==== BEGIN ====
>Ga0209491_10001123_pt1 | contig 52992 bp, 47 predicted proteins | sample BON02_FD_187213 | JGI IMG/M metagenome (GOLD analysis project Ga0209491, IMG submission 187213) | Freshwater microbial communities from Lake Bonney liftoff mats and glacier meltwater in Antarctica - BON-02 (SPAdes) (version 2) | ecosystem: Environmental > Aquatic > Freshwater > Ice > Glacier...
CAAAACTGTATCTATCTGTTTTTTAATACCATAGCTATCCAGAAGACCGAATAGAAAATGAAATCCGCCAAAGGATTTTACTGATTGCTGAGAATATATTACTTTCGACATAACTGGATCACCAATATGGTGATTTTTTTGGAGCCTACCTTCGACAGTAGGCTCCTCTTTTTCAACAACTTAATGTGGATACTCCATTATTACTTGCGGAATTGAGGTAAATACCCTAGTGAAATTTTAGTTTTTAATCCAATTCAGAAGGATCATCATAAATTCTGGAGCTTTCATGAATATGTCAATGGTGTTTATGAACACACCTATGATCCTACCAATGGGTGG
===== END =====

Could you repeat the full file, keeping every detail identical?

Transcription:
>Ga0209491_10001123_pt1 | contig 52992 bp, 47 predicted proteins | sample BON02_FD_187213 | JGI IMG/M metagenome (GOLD analysis project Ga0209491, IMG submission 187213) | Freshwater microbial communities from Lake Bonney liftoff mats and glacier meltwater in Antarctica - BON-02 (SPAdes) (version 2) | ecosystem: Environmental > Aquatic > Freshwater > Ice > Glacier...
CAAAACTGTATCTATCTGTTTTTTAATACCATAGCTATCCAGAAGACCGAATAGAAAATGAAATCCGCCAAAGGATTTTACTGATTGCTGAGAATATATTACTTTCGACATAACTGGATCACCAATATGGTGATTTTTTTGGAGCCTACCTTCGACAGTAGGCTCCTCTTTTTCAACAACTTAATGTGGATACTCCATTATTACTTGCGGAATTGAGGTAAATACCCTAGTGAAATTTTAGTTTTTAATCCAATTCAGAAGGATCATCATAAATTCTGGAGCTTTCATGAATATGTCAATGGTGTTTATGAACACACCTATGATCCTACCAATGGGTGG